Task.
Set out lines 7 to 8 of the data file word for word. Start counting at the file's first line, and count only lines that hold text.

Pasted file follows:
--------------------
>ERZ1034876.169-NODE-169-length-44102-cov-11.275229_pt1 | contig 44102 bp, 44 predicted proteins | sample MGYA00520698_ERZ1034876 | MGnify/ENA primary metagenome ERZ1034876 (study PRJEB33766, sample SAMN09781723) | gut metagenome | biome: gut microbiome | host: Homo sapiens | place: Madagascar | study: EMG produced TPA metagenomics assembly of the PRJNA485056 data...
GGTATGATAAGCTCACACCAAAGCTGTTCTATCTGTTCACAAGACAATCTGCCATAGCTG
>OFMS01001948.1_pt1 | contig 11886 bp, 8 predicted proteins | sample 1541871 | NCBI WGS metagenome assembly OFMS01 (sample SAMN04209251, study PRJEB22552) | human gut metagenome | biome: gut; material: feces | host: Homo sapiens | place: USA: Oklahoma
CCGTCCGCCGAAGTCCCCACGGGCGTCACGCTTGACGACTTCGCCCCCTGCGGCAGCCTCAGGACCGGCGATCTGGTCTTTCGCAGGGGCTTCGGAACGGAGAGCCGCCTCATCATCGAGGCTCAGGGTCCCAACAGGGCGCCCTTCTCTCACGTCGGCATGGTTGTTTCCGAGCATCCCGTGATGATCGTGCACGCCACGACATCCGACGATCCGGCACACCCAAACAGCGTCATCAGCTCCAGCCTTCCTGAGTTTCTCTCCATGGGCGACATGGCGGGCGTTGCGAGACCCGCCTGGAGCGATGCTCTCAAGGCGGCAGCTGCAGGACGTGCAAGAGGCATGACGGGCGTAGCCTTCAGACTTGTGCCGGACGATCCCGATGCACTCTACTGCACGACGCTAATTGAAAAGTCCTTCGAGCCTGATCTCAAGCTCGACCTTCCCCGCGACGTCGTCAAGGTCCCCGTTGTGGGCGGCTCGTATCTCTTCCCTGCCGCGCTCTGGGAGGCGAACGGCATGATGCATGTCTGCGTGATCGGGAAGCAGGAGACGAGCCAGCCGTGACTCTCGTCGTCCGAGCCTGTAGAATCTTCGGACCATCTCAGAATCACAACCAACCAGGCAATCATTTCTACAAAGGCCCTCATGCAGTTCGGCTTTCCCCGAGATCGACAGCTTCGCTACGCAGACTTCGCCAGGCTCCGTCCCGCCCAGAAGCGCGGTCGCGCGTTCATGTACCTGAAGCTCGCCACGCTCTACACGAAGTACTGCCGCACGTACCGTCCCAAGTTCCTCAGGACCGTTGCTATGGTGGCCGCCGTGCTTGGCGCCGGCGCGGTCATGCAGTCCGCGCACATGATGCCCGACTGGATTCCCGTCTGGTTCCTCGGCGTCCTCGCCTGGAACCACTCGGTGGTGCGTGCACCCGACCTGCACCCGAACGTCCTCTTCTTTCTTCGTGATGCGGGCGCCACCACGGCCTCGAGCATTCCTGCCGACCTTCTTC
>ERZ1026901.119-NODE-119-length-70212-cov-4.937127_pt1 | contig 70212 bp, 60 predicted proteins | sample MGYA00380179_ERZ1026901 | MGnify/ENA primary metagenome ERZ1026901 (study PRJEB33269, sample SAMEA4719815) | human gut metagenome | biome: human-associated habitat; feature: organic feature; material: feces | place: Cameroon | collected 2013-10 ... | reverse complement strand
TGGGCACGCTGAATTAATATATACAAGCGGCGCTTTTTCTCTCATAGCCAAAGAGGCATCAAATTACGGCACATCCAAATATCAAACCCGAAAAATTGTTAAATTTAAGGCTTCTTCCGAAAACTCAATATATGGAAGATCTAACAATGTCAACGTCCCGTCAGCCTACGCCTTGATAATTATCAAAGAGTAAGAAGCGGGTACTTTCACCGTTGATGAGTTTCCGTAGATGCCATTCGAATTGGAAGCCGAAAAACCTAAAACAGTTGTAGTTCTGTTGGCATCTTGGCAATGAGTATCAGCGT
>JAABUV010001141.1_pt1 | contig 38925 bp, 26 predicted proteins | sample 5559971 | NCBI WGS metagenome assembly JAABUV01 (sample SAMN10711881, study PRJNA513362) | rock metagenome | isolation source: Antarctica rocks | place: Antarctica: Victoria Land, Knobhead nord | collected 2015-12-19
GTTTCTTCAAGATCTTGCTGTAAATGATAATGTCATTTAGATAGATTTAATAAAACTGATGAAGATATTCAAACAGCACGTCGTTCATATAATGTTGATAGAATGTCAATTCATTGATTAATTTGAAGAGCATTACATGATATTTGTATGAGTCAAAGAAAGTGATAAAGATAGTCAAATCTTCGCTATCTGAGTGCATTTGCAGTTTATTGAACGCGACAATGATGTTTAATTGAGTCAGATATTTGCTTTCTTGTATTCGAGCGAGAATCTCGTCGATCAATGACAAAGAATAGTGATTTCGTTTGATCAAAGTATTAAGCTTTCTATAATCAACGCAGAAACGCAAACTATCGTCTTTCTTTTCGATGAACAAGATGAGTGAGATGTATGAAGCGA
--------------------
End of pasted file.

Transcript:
>JAABUV010001141.1_pt1 | contig 38925 bp, 26 predicted proteins | sample 5559971 | NCBI WGS metagenome assembly JAABUV01 (sample SAMN10711881, study PRJNA513362) | rock metagenome | isolation source: Antarctica rocks | place: Antarctica: Victoria Land, Knobhead nord | collected 2015-12-19
GTTTCTTCAAGATCTTGCTGTAAATGATAATGTCATTTAGATAGATTTAATAAAACTGATGAAGATATTCAAACAGCACGTCGTTCATATAATGTTGATAGAATGTCAATTCATTGATTAATTTGAAGAGCATTACATGATATTTGTATGAGTCAAAGAAAGTGATAAAGATAGTCAAATCTTCGCTATCTGAGTGCATTTGCAGTTTATTGAACGCGACAATGATGTTTAATTGAGTCAGATATTTGCTTTCTTGTATTCGAGCGAGAATCTCGTCGATCAATGACAAAGAATAGTGATTTCGTTTGATCAAAGTATTAAGCTTTCTATAATCAACGCAGAAACGCAAACTATCGTCTTTCTTTTCGATGAACAAGATGAGTGAGATGTATGAAGCGA